Tuesday, September 18, 2018
Opinion

Nickens: Democratic candidates for governor are not ready for prime time

Here’s a sentence that will surprise some folks: I agree with Blaise Ingoglia.

Ingoglia is the chairman of the Republican Party of Florida and a state representative from Spring Hill. That’s an inherent conflict that he doesn’t recognize, and we don’t agree on much of anything regarding the role of government in society or public policy. But we both watched last week’s first debate among four Democratic candidates for governor, and we reached the same conclusion. Ingoglia declared in a news release that the candidates sounded "uninformed and woefully unprepared to lead …’’

That sums up my first impression. What have these people been doing since they decided to run for governor of the nation’s third-largest state? They apparently are consumed with raising money and practicing empty sound bites. They clearly haven’t spent enough time learning about the issues and how state government works.

Beyond platitudes about the importance of public schools, they have no clue how much the state spends on public education and no clear ideas for improving schools other than spending more money and reducing standardized testing. They predictably want to raise the minimum wage, but they can’t say how fast or by how much. They want to accept federal Medicaid expansion money and provide health coverage to more people, but they demonstrated no grasp of how changes proposed by Republicans would hurt poor people and limit access.

High school debate teams are better prepared than these Democrats were for their big debut. They’re fortunate it was taped in the afternoon at WTVT-Ch. 13 and did not air in prime time. But you can bet the Republicans recorded every word.

Former Miami Beach Mayor Philip Levine could only guess the state budget for public schools is in the "multi-billions.’’ Orlando businessman Chris King and Tallahassee Mayor Andrew Gillum got pretty close with estimates of $22 billion, but they couldn’t say how much should be spent. Former U.S. Rep. Gwen Graham of Tallahassee declared "you’re not going to get a magic number’’ for increasing education spending and "it’s whatever I determine …’’

There was more pandering than policy.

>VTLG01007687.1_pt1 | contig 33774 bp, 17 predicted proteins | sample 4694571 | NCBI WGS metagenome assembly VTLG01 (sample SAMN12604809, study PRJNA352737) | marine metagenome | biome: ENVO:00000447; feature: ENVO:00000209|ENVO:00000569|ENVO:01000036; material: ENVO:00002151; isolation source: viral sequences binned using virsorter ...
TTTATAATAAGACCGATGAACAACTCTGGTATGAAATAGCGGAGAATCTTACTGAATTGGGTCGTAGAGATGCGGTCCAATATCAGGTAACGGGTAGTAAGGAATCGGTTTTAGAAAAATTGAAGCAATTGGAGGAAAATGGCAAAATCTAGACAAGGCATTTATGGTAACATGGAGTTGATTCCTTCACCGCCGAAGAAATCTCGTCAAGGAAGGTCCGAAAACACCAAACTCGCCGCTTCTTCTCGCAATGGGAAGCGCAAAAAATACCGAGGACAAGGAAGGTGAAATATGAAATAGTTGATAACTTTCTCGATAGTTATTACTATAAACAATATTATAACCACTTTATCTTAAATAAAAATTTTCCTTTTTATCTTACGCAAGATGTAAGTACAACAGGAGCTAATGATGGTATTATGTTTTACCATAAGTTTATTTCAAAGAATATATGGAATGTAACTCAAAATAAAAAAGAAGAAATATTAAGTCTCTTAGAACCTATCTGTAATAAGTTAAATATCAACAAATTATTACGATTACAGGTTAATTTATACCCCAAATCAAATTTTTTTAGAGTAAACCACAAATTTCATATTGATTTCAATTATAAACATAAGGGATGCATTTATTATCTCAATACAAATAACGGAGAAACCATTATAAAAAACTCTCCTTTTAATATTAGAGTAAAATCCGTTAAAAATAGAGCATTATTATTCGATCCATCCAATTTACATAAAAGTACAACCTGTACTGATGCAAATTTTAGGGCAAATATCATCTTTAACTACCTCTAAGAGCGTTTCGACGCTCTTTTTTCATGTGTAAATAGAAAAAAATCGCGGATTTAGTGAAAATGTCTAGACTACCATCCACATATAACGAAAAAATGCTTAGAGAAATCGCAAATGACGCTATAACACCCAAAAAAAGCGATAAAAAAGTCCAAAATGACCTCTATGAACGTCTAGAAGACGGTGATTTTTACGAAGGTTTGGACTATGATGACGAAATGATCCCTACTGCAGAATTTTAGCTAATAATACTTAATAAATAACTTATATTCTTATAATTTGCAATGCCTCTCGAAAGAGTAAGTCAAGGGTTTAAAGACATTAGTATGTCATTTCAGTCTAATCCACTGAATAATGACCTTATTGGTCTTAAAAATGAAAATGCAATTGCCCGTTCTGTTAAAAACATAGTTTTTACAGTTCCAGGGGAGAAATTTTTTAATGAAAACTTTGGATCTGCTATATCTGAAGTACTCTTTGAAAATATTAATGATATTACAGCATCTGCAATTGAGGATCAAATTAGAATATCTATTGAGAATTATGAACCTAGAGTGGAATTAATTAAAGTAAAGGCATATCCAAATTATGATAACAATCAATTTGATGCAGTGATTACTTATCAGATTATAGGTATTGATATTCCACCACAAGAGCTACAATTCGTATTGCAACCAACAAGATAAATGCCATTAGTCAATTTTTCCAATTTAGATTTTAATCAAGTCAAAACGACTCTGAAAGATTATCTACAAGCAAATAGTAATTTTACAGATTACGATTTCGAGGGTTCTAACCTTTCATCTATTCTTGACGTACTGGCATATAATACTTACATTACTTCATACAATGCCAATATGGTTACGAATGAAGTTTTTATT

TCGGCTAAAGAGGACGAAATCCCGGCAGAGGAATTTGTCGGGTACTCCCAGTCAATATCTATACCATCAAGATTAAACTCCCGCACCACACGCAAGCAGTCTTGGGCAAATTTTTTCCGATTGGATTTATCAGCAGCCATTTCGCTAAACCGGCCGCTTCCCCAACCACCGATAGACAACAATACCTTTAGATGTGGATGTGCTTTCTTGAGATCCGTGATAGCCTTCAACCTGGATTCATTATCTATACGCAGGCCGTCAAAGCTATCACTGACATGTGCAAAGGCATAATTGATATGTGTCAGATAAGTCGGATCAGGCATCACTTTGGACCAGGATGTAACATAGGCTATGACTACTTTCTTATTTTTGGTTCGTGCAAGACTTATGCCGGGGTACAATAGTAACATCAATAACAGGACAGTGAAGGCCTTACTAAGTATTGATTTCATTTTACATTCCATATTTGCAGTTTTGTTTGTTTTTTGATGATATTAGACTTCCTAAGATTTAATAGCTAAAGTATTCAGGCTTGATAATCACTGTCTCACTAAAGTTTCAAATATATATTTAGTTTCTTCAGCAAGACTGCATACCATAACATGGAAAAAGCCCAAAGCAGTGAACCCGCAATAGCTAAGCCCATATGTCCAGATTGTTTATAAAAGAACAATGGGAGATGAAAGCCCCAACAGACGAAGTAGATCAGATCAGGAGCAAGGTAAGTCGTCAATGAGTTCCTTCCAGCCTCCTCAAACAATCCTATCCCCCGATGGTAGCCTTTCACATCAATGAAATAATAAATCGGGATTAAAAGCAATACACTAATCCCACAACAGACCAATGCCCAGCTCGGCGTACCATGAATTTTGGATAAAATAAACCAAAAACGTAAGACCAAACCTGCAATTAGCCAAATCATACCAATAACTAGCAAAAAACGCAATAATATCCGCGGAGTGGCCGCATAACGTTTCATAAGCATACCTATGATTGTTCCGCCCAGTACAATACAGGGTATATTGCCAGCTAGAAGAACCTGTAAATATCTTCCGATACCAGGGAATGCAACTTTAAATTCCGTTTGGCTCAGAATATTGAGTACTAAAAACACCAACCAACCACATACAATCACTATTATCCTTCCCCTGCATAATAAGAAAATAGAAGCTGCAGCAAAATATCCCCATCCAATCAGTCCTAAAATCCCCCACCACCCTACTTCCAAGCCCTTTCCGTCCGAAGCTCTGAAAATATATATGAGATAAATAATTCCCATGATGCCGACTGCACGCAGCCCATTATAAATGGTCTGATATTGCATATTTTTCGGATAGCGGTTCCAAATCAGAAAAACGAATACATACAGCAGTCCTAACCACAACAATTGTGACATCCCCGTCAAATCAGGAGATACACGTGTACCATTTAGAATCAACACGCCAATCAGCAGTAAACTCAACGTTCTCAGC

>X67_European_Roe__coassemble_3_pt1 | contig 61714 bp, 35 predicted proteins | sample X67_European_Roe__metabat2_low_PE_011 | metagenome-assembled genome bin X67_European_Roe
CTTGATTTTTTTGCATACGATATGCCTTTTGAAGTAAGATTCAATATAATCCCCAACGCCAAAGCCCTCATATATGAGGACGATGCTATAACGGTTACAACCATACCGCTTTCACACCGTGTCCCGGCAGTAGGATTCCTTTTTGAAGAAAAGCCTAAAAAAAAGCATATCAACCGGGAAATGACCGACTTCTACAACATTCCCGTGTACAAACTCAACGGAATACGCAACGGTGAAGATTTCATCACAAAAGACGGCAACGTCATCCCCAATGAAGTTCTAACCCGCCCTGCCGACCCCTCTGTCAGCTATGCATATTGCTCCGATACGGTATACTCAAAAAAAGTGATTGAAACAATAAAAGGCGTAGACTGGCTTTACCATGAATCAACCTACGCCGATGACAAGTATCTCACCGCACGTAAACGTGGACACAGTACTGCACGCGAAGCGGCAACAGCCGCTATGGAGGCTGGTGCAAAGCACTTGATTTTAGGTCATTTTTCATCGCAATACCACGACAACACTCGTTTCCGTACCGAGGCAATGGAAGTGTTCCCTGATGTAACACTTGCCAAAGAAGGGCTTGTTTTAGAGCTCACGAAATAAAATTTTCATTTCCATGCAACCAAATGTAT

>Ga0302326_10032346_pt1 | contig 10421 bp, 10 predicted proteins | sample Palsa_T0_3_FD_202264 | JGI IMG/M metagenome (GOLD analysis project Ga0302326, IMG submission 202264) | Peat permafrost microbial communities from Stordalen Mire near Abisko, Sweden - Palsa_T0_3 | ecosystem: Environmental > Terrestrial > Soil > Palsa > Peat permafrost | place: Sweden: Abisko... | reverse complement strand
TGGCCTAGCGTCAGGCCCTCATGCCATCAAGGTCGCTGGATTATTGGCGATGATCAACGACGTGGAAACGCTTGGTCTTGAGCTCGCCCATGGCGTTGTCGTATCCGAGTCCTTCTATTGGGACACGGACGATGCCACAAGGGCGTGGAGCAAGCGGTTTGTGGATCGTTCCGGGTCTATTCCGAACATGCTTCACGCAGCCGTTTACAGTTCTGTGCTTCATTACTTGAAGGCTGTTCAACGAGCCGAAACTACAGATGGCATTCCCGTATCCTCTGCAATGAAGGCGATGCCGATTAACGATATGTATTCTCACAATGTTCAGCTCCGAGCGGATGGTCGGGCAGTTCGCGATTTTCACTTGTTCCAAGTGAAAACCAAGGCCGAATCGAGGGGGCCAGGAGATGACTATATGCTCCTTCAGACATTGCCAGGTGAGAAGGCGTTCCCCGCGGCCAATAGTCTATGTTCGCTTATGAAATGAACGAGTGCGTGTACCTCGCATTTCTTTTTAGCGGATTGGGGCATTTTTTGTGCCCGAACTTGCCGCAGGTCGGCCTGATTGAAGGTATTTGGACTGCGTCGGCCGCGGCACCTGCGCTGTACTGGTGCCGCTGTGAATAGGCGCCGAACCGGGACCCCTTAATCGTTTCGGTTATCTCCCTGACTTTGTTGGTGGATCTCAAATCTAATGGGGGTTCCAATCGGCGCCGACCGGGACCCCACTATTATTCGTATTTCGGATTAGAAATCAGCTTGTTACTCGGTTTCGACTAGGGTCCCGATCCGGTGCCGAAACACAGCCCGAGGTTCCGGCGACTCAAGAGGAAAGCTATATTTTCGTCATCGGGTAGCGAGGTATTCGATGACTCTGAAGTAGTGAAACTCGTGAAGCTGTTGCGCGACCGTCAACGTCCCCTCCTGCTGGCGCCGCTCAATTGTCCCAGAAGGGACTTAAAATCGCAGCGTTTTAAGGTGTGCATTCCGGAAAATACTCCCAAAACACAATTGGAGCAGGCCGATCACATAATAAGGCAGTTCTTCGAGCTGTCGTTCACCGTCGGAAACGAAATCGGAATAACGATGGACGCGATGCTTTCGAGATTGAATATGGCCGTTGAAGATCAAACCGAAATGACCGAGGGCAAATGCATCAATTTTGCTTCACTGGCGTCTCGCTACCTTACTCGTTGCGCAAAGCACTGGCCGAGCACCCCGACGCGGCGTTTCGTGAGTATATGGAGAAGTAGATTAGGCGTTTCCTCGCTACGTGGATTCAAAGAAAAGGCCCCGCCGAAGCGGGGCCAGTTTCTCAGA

Three out of four (not Levine) wisely opposed the constitutional amendment to raise the homestead exemption by another $25,000. But none of them could coherently explain how that amendment would cost cities and counties millions and force deep cuts in local services. Three out of four (not Graham) sounded ready to embrace legalization of recreational marijuana, but there was no acknowledgement of the potential consequences. Everybody wants to ban semiautomatic assault rifles, but most of them had no clear, practical approach for achieving that goal.

Orlando lawyer John Morgan, the father of the medical marijuana amendment, would have been more entertaining if he had run for the Democratic nomination. Tampa Mayor Bob Buckhorn would have offered a strong track record and a more thoughtful, centrist approach. Miami Beach Mayor Dan Gelber, a former Florida House minority leader, would have been far more knowledgeable about public policy.

These candidates need a crash course in state government and in developing clear, specific proposals. None of them are remotely ready to debate Republicans such as Agriculture Commissioner Adam Putnam, who seems like he has held public office since he was 12, or House Speaker Richard Corcoran of Land O’Lakes, who is as passionate and knowledgeable about policy and politics as he is wrongheaded on issues such as public education and health care. They might be ready for U.S. Rep. Ron DeSantis of Palm Coast, who dodges questions about state issues and appears to think he can be elected governor with nothing more than a positive tweet from President Donald Trump and a regular perch on Fox News. But that’s only a guess.

Maybe my critique of this off-Broadway preview is too harsh. It’s not easy to run for public office at any level, and these Democrats are running statewide for the first time. It takes guts, boundless energy and a ridiculous amount of money to be competitive. The learning curve is steep.

But there hasn’t been a Democrat in the Governor’s Mansion in 20 years, and this opportunity should not be wasted. So consider this tough love.

Study up on issues such as public education and health care. Remember some key facts, like Florida ranks 49th in per-capita spending on public schools and 35th in average teacher pay. Or that the Legislature increased general per-student spending this year by 47 cents. Learn why federal Medicaid block grants would result in rationing care in Florida. Be prepared to explain there is no need for work requirements for Medicaid recipients because the program is so miserly that childless adults who aren’t disabled already don’t qualify.

Develop specific policy proposals that are ambitious but achievable. Community college is not going to be free, as King proposes. Charter schools are not going to be abolished, as Levine suggested. "What I determine" is not a clear goal for increasing education spending, despite Graham’s vow.

Fortunately for the Democrats, it’s only April. Consider last week’s disappointing debate as the last spring training game. The regular season starts now, and they need to up their game. Fast.

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